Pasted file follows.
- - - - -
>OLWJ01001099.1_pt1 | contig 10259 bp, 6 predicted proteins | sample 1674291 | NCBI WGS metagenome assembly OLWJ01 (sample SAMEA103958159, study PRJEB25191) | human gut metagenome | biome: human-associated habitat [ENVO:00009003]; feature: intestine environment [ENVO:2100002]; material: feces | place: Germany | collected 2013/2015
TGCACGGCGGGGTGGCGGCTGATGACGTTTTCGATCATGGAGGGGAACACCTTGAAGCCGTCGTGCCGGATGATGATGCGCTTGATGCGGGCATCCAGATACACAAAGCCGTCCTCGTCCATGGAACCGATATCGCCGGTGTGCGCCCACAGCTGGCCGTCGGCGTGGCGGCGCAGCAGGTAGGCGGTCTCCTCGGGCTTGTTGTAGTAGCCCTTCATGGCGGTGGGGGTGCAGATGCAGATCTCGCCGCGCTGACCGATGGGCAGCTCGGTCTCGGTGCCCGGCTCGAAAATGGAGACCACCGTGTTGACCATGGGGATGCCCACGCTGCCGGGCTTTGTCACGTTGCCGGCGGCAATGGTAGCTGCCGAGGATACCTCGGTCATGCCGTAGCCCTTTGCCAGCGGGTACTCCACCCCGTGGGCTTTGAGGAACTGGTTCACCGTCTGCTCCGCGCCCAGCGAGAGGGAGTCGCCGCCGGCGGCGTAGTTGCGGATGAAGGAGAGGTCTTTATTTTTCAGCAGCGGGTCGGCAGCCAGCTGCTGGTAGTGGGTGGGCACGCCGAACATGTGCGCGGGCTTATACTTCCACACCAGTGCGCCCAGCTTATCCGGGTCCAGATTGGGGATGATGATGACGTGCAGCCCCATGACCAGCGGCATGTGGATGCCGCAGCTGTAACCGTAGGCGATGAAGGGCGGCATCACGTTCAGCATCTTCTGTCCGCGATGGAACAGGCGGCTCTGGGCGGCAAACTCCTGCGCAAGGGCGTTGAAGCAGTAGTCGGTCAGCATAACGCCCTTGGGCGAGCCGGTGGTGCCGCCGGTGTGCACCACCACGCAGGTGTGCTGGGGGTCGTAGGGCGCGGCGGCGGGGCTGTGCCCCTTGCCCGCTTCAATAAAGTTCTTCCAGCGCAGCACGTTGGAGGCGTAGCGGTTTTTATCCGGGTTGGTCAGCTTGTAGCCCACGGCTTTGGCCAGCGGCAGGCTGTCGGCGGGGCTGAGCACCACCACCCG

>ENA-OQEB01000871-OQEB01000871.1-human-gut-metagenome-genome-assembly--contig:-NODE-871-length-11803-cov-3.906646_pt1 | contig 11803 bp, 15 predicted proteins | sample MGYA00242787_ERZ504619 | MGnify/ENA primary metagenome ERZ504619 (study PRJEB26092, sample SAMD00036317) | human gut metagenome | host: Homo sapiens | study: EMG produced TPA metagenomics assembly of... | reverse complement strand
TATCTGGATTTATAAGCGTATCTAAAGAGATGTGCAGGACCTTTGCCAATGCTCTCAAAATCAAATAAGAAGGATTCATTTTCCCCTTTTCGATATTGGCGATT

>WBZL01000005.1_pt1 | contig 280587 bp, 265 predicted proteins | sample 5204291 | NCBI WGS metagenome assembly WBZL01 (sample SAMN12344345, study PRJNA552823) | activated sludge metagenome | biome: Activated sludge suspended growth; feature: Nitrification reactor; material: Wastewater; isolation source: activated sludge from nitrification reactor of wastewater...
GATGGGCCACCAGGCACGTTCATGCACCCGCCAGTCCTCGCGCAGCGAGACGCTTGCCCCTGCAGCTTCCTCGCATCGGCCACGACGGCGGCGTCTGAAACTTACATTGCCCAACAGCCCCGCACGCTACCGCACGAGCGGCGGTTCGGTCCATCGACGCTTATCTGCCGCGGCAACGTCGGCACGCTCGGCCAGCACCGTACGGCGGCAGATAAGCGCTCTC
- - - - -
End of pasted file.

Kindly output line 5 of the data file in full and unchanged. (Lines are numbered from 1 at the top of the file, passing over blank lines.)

>WBZL01000005.1_pt1 | contig 280587 bp, 265 predicted proteins | sample 5204291 | NCBI WGS metagenome assembly WBZL01 (sample SAMN12344345, study PRJNA552823) | activated sludge metagenome | biome: Activated sludge suspended growth; feature: Nitrification reactor; material: Wastewater; isolation source: activated sludge from nitrification reactor of wastewater...